EV startup Canoo down to last $104M in cash, questioning survival despite CEO's optimism

May 11, 2022
CEO, Chairman and investor Tony Aquila noted that Canoo still has $600 million in accessible capital to support its start of production. Other funding and private investors are engaged and company leaders are optimistic

Electric vehicle startup Canoo, which has big plans for supply zero carbon delivery vans and NASA ground crew transportation, apparently does not have enough cash balance to get it through this quarter.

The company’s CEO, however, says they are secured by enough financing to weather the storm.And yet Canoo’s 10Q first quarter report does not share that optimism.

“Our management has performed an analysis of our ability to continue as a going concern and has identified substantial doubt” about that ability, according to the Canoo 10Q filed with the U.S. Securities and Exchange Commission this week. “Our business plans require a significant amount of capital,” the SEC filing reads.

“If we are unable to obtain sufficient funding or do not have access to capital, we will be unable to execute our business plans and could be required to terminate or significantly curtail our operations and our prospects...”

Such an event comes as Canoo appeared to be gaining momentum toward EV deployment of its models. The Arkansas-based company --formerly based in California--merged with a special purpose acquisition company to go public, announced a deal to supply NASA with ground transportation and planned a new manufacturing plant in Pryor, Oklahoma.

It has only $104 million cash balance after burning through a $125 million loss from operations for the three months ending March 31. The company expected rising capital expenditures also has it hopes to ramp up production of models such as the electric delivery van MPDV and the Canoo pickup truck.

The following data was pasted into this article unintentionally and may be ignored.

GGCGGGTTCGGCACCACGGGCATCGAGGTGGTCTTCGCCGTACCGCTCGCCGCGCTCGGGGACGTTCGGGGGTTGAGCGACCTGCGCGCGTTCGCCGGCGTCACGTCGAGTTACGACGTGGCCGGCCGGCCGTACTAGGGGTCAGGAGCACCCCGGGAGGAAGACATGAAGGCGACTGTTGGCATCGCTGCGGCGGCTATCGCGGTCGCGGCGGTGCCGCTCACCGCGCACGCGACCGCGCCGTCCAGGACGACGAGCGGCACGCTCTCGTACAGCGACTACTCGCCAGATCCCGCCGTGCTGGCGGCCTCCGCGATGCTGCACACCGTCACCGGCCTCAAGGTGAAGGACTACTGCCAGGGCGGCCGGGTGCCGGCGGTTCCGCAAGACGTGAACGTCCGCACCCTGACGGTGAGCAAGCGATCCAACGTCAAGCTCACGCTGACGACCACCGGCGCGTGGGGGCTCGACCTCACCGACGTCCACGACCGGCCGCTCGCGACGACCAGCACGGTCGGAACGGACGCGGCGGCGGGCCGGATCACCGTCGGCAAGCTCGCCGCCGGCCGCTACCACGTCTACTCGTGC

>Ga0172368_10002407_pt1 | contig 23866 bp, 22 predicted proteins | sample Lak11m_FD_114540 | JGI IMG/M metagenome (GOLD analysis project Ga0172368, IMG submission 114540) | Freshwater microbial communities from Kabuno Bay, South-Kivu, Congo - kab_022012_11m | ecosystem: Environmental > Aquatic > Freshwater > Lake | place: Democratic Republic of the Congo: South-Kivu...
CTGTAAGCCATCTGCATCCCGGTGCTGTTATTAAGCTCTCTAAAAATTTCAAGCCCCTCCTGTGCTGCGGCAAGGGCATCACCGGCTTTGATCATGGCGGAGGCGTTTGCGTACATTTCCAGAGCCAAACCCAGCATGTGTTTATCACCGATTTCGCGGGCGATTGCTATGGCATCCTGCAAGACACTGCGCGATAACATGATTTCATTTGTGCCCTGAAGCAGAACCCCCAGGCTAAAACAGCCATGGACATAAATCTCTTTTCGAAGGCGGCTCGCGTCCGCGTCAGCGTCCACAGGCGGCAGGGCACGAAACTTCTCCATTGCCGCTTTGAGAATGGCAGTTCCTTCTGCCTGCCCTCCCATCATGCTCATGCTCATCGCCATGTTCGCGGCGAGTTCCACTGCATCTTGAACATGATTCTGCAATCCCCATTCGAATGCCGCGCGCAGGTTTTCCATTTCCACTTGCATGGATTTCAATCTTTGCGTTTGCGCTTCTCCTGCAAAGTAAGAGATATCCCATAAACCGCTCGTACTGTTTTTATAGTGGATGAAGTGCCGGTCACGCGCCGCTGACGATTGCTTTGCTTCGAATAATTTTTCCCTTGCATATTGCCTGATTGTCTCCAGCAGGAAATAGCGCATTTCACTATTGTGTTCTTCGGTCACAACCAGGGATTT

CEO, Chairman and investor Tony Aquila noted that Canoo still has $600 million in accessible capital to support its start of production. Other funding and private investors are engaged and company leaders are optimistic, he added.

“We have been clear about our philosophy of raising capital,” Aquila said in a press release accompanying the SEC filing. “As operators and investors, we have significant experience raising capital in challenging markets – and the best way to raise capital is to achieve your goals. We will continue to raise when needed, bridge to milestones and be in a position to take advantage of improving market conditions.”

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Since the new quarter started, Aquila pointed out, Canoo has doubled its Gamma builds to 39 vehicles. The company counts more than 17,500 preorders with a projected value of $750 million.

And the pipeline is growing, the CEO contended.

The specter of financial insolvency is not the only threat to Canoo’s future. The SEC is investigating its merger with SPAC entity Hennessy Capital Acquisition Co. The probe focuses around changes in business models, executive departures and shareholder concerns.

Trading for Canoo shares, under the ticker GOEV, have dropped more than 13 percent Wednesday morning to $3.13 per share on the Nasdaq exchange.

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(Rod Walton, senior editor for EnergyTech, is a 14-year veteran of covering the energy industry both as a newspaper and trade journalist. He can be reached at [email protected]).

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